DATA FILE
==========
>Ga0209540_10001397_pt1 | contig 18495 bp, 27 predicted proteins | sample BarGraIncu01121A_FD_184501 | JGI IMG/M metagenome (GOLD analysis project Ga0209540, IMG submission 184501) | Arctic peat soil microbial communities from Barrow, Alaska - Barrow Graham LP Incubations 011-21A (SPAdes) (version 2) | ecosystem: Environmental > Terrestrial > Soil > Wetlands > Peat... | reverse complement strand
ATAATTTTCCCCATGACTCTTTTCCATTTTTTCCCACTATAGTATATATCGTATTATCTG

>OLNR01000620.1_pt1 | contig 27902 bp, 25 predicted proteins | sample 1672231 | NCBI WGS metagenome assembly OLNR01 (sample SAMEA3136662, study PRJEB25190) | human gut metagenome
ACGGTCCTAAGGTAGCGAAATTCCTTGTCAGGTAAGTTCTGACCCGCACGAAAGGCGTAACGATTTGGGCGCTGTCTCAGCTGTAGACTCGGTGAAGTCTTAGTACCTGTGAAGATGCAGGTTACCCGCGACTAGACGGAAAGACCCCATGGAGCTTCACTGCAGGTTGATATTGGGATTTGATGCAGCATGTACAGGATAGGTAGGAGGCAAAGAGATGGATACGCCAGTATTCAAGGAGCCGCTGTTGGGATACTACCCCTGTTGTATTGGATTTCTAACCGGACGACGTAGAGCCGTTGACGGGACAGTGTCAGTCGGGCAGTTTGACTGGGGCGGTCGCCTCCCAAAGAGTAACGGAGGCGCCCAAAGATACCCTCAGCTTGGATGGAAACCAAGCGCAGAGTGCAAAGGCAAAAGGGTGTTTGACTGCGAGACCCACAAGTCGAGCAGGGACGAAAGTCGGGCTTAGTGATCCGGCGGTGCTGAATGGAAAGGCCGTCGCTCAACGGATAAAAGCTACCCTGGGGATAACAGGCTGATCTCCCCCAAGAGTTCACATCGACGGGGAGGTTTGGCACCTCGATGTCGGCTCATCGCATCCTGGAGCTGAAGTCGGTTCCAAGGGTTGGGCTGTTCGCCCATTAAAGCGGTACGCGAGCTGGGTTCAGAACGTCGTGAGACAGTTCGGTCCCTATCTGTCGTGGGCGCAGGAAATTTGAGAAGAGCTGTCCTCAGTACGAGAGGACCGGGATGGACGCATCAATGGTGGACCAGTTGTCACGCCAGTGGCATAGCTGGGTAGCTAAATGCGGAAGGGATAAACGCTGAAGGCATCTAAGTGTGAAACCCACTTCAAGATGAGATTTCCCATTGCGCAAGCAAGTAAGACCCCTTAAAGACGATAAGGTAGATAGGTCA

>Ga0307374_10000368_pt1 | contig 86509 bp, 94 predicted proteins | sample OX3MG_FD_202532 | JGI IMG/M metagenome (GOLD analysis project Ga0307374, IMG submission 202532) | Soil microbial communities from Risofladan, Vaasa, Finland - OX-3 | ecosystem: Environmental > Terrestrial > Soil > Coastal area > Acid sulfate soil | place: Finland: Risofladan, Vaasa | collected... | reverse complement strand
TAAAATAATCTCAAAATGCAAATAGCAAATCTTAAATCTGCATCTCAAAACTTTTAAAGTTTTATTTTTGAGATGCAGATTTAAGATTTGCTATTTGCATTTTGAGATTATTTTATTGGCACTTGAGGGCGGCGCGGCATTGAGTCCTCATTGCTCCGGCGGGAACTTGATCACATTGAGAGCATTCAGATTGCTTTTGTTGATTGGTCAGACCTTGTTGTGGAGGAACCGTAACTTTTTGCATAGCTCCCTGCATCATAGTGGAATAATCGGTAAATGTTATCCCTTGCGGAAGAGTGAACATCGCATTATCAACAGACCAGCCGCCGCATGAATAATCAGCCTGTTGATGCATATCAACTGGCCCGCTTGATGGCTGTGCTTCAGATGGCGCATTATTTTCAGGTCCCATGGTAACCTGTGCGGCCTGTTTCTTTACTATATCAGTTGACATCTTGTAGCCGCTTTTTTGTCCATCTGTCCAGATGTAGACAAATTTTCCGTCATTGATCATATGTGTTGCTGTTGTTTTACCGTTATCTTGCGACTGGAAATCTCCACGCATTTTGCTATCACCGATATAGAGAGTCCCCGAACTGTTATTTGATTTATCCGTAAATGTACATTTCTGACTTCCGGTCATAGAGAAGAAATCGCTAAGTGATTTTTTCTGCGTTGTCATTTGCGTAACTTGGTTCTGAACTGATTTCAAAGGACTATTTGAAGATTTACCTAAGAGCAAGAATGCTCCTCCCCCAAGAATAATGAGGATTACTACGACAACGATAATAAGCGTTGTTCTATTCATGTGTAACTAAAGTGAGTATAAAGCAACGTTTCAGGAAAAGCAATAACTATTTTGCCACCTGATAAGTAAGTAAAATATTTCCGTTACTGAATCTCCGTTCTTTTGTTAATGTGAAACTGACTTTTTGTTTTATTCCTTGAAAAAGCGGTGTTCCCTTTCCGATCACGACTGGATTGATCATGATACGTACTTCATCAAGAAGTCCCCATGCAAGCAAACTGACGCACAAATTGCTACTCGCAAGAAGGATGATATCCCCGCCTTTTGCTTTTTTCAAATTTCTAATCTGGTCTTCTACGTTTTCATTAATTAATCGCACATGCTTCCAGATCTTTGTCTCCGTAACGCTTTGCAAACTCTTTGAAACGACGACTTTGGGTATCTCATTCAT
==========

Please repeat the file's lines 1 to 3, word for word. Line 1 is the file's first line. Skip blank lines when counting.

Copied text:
>Ga0209540_10001397_pt1 | contig 18495 bp, 27 predicted proteins | sample BarGraIncu01121A_FD_184501 | JGI IMG/M metagenome (GOLD analysis project Ga0209540, IMG submission 184501) | Arctic peat soil microbial communities from Barrow, Alaska - Barrow Graham LP Incubations 011-21A (SPAdes) (version 2) | ecosystem: Environmental > Terrestrial > Soil > Wetlands > Peat... | reverse complement strand
ATAATTTTCCCCATGACTCTTTTCCATTTTTTCCCACTATAGTATATATCGTATTATCTG

>OLNR01000620.1_pt1 | contig 27902 bp, 25 predicted proteins | sample 1672231 | NCBI WGS metagenome assembly OLNR01 (sample SAMEA3136662, study PRJEB25190) | human gut metagenome